César (Luis Tosar) has a problem: he has never been happy in his whole life. No matter what happens to him, he always sees the downside, and this constant misery is bringing him to the brink of self-destruction. But he has had someone in his life to keep him going, and she is Clara (Marta Etura), who lives in the same apartment building as he does. That is because she is a tenant and he is the concierge, who has a small room in the basement all the better to be around to see to the residents' needs. But there are some needs Clara would be better taking care of herself. Not that César would let that happen.
Spanish director Jaume Balagueró rose to prominence on the international horror movie scene with REC, a zombie epic constrained by the walls of one apartment building, and as if recognising the strength of what a potentially restricted and claustrophobic setting such as that could be, he returned to it with Alberto Marini's script for Sleep Tight, or Mientras duermes as it was called in its native land. This was not an all-out gorefest however, though there was one scene which was very bloody indeed, but an thriller with horror inflections as insidiously sinister as its main character. César is not a man to be pitied, you see, as he is conducting some very unpleasant activities.
And all so he can exert something he doesn't have much of otherwise: control over other people. As he is at the beck and call of the tenants in the block, he grows resentful, and starts to secretly break into Clara's home to spy on her, then take his surveillance to seriously queasy extremes. What made this particularly effective at getting under the skin of the viewer was the manner in which the film acknowledged that if someone is dead set on ruining your life, it is they who hold the power over you rather than the other way around. They may be obsessed with you, but they know how to pull your strings and as this gives them so much perverted pleasure it's going to take a lot to get them to stop.
If they're clever, as César is, they can evade the police even if the victim calls them in, and it was true that the villain here applied such skill to his machinations that he may be too difficult to believe as a convincing character for some, but Balagueró took care to ensure his profile as an offender was revealed by degrees so that by the time you really should be questioning the whole situation you're too deep into the plot. What César likes to do is hide under Clara's bed, wait till she's asleep, then emerge and drug her so that she won't wake up. Then, as far as we can tell, he goes to sleep beside her, setting his wristwatch alarm so that he's up before she is and suspects nothing.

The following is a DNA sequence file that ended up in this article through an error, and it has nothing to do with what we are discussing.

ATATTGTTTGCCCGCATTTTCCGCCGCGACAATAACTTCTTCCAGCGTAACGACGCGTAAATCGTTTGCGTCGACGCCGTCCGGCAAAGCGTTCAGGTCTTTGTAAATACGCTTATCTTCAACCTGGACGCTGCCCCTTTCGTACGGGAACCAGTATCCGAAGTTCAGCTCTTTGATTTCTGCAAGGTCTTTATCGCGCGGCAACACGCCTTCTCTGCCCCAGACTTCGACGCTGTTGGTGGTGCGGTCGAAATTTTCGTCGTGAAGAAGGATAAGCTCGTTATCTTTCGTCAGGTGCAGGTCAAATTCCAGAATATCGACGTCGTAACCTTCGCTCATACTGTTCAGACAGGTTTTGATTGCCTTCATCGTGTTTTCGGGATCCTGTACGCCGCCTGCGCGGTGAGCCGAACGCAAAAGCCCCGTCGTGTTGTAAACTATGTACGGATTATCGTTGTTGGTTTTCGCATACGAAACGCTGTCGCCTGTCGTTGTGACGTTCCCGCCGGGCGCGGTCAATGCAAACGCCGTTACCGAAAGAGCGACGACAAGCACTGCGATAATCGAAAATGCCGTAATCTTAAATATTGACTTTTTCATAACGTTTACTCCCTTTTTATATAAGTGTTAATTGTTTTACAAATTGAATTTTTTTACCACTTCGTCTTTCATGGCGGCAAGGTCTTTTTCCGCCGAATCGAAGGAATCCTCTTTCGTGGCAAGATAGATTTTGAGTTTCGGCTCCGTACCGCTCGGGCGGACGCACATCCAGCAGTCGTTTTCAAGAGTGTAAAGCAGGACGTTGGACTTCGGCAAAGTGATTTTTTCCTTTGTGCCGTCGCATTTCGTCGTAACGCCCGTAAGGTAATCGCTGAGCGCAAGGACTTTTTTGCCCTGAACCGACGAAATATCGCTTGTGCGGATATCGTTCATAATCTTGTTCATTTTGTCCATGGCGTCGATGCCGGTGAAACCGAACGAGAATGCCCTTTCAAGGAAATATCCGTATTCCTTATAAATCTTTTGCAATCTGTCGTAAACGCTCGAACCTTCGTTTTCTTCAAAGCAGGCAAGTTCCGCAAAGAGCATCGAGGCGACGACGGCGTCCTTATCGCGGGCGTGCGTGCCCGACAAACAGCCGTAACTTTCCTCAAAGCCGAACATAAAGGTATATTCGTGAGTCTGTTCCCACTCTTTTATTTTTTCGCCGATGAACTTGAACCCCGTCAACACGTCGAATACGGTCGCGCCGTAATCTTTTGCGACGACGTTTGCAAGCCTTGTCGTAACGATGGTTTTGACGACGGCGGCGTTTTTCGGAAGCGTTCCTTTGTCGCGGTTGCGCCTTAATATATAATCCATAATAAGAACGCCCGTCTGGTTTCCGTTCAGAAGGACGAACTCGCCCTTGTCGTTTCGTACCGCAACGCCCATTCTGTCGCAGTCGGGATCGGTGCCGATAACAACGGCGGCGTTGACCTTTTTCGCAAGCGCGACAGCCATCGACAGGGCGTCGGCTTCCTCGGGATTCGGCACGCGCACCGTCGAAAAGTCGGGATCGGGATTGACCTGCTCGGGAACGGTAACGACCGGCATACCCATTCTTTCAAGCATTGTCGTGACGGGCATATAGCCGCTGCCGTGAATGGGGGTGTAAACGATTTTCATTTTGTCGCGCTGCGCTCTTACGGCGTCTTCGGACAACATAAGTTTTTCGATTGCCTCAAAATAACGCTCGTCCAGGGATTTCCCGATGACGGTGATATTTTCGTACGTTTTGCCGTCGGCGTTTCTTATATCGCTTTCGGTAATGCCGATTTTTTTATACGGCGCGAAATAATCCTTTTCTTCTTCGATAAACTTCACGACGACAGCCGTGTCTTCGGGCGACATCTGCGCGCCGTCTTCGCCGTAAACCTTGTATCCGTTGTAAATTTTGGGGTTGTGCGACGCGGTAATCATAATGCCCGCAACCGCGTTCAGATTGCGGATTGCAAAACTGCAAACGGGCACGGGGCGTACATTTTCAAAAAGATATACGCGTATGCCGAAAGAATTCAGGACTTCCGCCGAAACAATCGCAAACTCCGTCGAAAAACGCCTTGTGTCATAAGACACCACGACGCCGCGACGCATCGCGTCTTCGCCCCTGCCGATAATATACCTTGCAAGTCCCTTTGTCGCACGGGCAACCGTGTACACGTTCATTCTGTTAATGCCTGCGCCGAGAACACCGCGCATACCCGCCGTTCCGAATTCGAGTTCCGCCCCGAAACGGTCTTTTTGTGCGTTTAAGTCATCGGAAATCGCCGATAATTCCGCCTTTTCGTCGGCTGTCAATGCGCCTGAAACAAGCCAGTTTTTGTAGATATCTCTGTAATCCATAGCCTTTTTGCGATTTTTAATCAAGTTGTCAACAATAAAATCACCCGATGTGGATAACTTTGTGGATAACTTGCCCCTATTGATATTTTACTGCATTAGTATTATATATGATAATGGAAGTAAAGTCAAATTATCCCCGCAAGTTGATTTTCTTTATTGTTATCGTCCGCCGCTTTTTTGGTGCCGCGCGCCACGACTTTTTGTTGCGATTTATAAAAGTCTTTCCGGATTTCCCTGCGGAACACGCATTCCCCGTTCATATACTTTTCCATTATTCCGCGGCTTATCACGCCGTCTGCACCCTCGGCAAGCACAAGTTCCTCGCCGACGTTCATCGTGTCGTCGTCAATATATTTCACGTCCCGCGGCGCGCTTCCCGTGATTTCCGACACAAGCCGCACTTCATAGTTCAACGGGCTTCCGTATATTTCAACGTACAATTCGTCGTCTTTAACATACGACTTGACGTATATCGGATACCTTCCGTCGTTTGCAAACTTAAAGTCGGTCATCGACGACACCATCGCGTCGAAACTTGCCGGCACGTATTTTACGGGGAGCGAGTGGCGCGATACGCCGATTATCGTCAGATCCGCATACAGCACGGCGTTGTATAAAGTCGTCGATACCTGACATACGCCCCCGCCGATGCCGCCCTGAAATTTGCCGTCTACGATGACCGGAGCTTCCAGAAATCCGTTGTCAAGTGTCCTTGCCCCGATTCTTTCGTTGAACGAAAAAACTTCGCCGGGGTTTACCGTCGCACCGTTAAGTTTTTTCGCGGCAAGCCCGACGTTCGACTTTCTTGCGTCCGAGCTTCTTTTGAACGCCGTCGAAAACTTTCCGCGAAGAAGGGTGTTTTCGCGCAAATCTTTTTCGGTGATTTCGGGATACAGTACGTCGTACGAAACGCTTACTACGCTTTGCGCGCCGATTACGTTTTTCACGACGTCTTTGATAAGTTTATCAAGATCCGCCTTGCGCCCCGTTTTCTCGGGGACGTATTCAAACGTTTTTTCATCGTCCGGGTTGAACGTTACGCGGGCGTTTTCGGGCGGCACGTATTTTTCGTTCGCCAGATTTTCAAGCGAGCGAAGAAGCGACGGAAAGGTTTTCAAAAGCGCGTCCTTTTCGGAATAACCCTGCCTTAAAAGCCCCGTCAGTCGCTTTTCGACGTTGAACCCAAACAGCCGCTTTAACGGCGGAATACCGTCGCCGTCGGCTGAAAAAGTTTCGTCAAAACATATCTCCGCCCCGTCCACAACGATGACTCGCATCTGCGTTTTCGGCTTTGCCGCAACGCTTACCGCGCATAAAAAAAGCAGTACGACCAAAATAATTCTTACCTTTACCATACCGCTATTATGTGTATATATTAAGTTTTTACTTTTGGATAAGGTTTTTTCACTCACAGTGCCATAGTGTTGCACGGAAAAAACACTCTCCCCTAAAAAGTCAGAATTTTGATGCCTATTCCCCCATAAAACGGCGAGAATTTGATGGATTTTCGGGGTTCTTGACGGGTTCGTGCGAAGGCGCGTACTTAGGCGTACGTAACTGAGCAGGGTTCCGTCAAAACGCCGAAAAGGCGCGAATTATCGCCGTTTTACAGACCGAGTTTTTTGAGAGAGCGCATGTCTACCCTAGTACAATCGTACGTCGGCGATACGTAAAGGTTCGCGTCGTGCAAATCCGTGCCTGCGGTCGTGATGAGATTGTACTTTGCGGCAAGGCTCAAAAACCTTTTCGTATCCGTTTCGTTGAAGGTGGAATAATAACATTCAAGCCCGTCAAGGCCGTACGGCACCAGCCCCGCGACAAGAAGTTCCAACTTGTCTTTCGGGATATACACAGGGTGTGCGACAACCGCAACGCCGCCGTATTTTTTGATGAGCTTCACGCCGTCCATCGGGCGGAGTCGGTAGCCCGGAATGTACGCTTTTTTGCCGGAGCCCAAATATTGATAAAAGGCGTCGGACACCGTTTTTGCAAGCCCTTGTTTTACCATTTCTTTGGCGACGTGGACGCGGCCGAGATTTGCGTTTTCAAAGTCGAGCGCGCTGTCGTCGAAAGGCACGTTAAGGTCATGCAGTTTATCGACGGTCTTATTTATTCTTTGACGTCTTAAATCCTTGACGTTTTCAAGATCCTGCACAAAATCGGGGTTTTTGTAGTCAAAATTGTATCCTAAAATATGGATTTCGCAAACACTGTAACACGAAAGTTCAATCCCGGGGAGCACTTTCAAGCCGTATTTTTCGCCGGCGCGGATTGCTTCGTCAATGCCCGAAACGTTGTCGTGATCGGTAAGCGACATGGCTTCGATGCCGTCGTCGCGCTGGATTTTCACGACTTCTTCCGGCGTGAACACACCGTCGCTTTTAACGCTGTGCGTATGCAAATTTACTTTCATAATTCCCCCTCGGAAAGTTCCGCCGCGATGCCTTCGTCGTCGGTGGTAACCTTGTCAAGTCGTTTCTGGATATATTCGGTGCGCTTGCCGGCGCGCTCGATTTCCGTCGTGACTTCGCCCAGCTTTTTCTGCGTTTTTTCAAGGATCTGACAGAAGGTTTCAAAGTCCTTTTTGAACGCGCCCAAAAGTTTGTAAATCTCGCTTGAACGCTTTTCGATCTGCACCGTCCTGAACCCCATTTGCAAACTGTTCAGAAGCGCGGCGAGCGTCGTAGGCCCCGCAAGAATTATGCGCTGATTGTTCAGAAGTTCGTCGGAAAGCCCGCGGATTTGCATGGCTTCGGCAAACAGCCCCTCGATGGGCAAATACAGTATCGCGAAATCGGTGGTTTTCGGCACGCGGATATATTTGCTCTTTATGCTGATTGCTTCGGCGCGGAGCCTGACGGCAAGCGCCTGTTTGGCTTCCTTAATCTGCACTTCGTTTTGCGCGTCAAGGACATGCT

But of course, he's up to more than that, and the longer he gets away with his crimes the further they intensify. Soon he is injecting an irritant into Clara's makeup to give her a skin condition, has spread fly and cockroach eggs around the apartment so that she has to call him to fumigate the place, and as if that were not menacing enough, he has the gall to continually send her messages (texts, letters, e-mails) goading her about his watching of her, knowing full well she cannot do a thing about it as he has covered his tracks too well. Clara is so sympathetically played by Etura, working well in what could have been a snivelling victim role in the wrong hands, that the fact her tormentor is succeeding make Sleep Tight a very uncomfortable experience. There are moves towards César receiving his comeuppance - his boss warns him about arriving late when we know what he's really up to, the little girl of one apartment knows exactly what he's doing and blackmails him - which makes for an ending very few will like. Music by Lucas Vidal.